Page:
A contract in which knowledge of the material fact(s) lies with one party alone; that party is under a duty to make a full disclosure of these facts, and failure to do so makes the contract voidable.
A Latin expression: the utmost of (good) faith.
At page 500 of the 29th edition of Chitty on Contracts:
"Mere non-disclosure of fact, material or not, does not ordinarily amount to misrepresentation, and the general rule is that in order to be actionable a representation must take an active form.
"But in certain cases a stricter rule is enforced.
"The most important of these are the contracts uberrimae fidei, in which knowledge of the material facts generally lies with one party alone; that party is under a duty to make a full disclosure of these facts, and failure to do so makes the contract voidable.... The duty varies in its extent from one type of contract to another.
"Contracts of insurance of every kind form the main group of contracts uberrimae fidei.
"Other examples generally included, though these are probably not all uberrimae fidei in the strict sense, are contracts to subscribe for shares in a company, family settlements, contracts for the sale of land, contracts of suretyship, and partnerships.
"Contracts of service are not uberrimae fidei, nor are contracts of sale of goods."
In Jowitt's 1977 Dictionary, the term was described as follows:
"A contract is said to be uberrimae fidei when the promisee is bound to communicate to the promisor every fact and circumstance which may influence him in deciding whether to enter into the conract or not.
"Contracts which require uberrimae fidei are those entered into between persons in a particular relationship, as guardian and ward, solicitor and client (and) insurer and insured."
In Coronation Insurance v Taku Air, Canada's Supreme Court wrote:
"The uberrima fides doctrine is a longstanding tenet of insurance law which holds parties to an insurance contract to a standard of utmost good faith in their dealing. It places a heavy burden on those seeking insurance coverage to make full and complete disclosure of all relevant information when applying for a policy."
In a Canadian case, Gabriel v. Hamilton Tiger-Cat Football Club, Justice O'Leary used these words:
"(T)here is a limited class of contracts in which one of the parties is presumed to have means of knowledge which are not accessible to the other and is, therefore, bound to tell him everything which may be supposed likely to affect his judgment. They are known as contracts uberrimae fidei, and may be avoided on the ground of non-disclosure of material facts.
"Contracts of insurance of every kind are in this class. There are other contracts, though not contracts uberrimae fidei in the same sense, which impose a duty of full disclosure of all material facts by the parties entering into them. Contracts for family settlements and arrangements fall into this category.
"I am dealing here with a contract of personal service. The House of Lords in Bell v Lever Bros. Ltd. refused to extend the duty of disclosing material facts to contracts for service."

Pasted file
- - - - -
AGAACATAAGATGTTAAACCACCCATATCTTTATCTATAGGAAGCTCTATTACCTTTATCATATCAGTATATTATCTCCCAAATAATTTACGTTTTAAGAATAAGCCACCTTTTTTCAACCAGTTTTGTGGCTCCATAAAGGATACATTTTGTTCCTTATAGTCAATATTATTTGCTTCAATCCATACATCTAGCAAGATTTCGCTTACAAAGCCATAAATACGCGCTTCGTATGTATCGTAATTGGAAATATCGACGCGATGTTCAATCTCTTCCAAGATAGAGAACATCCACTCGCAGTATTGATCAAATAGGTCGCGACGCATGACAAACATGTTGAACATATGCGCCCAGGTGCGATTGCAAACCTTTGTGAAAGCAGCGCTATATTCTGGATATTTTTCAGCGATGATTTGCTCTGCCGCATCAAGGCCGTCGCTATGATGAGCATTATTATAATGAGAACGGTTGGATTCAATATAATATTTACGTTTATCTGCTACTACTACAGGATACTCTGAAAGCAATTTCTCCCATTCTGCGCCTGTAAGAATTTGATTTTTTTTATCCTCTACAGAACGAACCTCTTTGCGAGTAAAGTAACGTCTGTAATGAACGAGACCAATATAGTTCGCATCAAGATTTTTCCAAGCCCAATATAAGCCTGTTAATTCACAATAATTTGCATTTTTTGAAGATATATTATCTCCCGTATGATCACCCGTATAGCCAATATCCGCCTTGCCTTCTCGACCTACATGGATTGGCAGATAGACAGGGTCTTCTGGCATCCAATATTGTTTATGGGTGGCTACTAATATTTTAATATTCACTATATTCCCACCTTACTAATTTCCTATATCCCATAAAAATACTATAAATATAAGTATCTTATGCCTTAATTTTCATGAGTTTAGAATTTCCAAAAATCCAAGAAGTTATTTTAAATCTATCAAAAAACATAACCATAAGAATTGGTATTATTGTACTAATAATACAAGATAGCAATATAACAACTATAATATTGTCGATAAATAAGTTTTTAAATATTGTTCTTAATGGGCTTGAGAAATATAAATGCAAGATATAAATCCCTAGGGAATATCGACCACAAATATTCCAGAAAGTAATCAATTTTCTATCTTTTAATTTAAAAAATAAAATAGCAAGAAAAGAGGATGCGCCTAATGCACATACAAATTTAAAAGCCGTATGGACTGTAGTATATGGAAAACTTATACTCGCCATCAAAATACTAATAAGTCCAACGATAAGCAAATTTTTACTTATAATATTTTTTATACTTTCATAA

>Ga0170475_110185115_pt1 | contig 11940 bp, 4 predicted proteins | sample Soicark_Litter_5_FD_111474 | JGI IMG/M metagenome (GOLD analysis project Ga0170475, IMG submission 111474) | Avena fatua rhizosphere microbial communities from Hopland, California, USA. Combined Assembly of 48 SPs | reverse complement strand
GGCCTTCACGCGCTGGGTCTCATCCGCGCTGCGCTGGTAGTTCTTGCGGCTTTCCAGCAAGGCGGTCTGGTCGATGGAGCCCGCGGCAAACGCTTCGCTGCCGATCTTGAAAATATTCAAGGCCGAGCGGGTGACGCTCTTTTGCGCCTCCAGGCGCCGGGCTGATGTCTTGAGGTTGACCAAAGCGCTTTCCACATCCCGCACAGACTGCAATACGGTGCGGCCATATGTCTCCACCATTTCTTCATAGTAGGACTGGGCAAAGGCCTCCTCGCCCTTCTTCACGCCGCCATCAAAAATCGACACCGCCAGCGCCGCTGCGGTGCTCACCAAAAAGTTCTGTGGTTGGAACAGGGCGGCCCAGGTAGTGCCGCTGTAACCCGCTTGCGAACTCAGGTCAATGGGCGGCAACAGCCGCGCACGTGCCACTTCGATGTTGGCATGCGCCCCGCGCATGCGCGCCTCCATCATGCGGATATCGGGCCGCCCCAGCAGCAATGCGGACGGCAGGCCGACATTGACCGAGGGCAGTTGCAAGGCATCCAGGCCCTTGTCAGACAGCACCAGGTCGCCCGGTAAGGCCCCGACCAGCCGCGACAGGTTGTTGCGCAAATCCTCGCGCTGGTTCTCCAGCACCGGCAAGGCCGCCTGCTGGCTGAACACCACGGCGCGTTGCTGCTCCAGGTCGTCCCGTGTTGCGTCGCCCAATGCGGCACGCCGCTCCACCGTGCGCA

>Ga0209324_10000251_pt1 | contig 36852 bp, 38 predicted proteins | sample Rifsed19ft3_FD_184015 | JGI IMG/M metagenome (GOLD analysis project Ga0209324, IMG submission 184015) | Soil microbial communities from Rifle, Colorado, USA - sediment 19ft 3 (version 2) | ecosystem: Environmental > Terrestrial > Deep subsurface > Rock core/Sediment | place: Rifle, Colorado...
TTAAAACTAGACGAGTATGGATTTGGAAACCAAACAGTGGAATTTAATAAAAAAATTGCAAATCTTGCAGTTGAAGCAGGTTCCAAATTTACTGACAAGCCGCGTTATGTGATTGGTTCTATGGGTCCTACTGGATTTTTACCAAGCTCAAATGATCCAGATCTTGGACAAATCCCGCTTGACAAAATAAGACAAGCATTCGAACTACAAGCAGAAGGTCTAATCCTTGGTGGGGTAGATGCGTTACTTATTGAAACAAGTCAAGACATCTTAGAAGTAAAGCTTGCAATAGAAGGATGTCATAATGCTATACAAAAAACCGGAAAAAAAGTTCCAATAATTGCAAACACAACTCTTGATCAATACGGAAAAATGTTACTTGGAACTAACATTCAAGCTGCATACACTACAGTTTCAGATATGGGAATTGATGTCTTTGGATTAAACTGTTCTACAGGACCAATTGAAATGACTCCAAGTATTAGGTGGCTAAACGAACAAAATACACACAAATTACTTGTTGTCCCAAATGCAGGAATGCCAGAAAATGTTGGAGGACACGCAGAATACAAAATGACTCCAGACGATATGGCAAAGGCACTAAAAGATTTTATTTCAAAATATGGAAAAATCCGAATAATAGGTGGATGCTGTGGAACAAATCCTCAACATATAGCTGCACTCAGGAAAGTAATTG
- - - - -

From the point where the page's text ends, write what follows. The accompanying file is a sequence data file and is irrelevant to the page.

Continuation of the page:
In the context of maritime law, Justice McKeown of the United States Court of Appeals , 9th Circuit, used these words in the February 2008 decision of Certain Underwriters at Lloyd's v Inlet Fisheries Ltd.:
"This case involves the interplay between an ancient legal doctrine and contemporary vessel pollution insurance. Historically, all insurance policies were contracts uberrimae fidei, meaning that both parties were held to the highest standard of good faith in the transaction.
"The doctrine of uberrimae fidei was grounded both in morality and efficiency; insureds were considered morally obligated to disclose all information material to the risk the insurer was asked to shoulder, but such a principle was also an economic necessity where insurers had no reasonable means of obtaining this information efficiently, without the ubiquity of telephones, email, digital photography, and air travel.
"The reasons which brought into being the strict marine insurance law doctrine as to disclosures, go far back into the early days of marine insurance, when sailing ships in faraway seas were insured in London by underwriters who could get no information except from the shipowners.
"The contract of insurance, is one of mutual good faith; and the principles which govern it, are those of an enlightened moral policy.
"Today, uberrimae fidei has been displaced in most insurance contexts. Nevertheless, the doctrine enjoys continuing vitality in the world of marine insurance."
- Bell et al. v. Lever Bros. Ltd. et al. 1932 A.C. 161
- Coronation Insurance v Taku Air (1991) 3 S.C.R. 622
- Gabriel v. Hamilton Tiger-Cat Football Club Ltd. 57 D.L.R. 3d 669 (Ontario Supreme Court, 1975)
- Certain Underwriters at Lloyd's v Inlet Fisheries Ltd., United States Court of Appeals, 9th Circuit (2008)